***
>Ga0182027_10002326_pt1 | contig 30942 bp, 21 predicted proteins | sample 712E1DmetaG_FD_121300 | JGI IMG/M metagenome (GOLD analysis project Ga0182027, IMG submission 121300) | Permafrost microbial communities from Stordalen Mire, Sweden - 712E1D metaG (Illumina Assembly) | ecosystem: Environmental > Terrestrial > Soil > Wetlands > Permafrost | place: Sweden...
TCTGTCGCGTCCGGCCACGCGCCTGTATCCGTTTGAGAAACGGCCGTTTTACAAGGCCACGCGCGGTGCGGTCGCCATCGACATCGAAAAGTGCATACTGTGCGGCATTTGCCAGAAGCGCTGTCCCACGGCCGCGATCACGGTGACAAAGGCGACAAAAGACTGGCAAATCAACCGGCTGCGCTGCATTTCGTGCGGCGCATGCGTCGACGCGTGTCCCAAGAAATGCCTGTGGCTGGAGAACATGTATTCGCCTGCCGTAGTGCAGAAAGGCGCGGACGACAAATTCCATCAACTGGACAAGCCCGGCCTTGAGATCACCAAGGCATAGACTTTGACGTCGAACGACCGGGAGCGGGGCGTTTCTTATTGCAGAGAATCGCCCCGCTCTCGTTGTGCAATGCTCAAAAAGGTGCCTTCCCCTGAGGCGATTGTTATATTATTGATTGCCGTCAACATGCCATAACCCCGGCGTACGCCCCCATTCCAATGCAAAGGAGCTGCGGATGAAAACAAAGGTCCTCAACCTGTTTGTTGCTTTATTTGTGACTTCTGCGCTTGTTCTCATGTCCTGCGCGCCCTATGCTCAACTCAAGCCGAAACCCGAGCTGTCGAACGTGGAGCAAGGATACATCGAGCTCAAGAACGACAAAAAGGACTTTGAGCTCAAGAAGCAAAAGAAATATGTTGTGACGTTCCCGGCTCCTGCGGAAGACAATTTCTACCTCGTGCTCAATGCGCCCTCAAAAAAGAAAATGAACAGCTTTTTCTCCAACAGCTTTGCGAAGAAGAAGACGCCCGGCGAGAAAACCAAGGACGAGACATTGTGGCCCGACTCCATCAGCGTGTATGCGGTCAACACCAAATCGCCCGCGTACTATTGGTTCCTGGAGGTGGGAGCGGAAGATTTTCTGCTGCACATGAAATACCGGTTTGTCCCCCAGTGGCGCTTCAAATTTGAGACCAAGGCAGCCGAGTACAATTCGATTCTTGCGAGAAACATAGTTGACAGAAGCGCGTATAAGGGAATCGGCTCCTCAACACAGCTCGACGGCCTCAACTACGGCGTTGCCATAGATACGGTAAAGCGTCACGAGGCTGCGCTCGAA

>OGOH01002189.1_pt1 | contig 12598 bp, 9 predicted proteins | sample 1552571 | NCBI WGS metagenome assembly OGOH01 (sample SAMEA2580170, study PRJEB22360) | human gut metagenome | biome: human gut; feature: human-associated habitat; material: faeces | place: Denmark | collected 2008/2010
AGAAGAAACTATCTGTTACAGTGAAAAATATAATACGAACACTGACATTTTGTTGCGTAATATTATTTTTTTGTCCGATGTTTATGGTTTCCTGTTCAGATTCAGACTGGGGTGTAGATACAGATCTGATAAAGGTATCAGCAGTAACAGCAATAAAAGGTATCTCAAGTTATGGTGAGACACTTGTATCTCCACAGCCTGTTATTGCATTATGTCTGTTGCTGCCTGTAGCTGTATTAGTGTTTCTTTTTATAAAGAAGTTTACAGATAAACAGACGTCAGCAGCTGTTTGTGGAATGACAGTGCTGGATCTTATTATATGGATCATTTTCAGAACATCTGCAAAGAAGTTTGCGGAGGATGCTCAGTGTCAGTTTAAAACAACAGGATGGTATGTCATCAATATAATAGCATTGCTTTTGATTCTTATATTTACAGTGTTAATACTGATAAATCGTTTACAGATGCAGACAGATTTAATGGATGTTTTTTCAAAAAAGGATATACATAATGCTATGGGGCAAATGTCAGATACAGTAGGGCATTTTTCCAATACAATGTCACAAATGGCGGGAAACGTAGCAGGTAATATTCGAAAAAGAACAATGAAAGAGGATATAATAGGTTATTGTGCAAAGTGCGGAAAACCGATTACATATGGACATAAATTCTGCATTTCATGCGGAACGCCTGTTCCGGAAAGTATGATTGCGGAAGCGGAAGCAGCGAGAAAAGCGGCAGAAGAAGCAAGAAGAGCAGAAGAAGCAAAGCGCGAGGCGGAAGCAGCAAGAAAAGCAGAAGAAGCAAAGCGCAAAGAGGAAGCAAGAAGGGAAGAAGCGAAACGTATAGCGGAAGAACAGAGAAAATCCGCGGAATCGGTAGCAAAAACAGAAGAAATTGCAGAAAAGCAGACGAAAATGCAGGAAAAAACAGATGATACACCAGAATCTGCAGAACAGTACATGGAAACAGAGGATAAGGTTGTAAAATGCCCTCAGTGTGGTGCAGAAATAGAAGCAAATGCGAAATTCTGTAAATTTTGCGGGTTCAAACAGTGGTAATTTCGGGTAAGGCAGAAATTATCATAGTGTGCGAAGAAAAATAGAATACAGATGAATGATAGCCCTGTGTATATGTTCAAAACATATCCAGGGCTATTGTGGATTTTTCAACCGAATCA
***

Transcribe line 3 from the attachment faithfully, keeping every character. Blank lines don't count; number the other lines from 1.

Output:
>OGOH01002189.1_pt1 | contig 12598 bp, 9 predicted proteins | sample 1552571 | NCBI WGS metagenome assembly OGOH01 (sample SAMEA2580170, study PRJEB22360) | human gut metagenome | biome: human gut; feature: human-associated habitat; material: faeces | place: Denmark | collected 2008/2010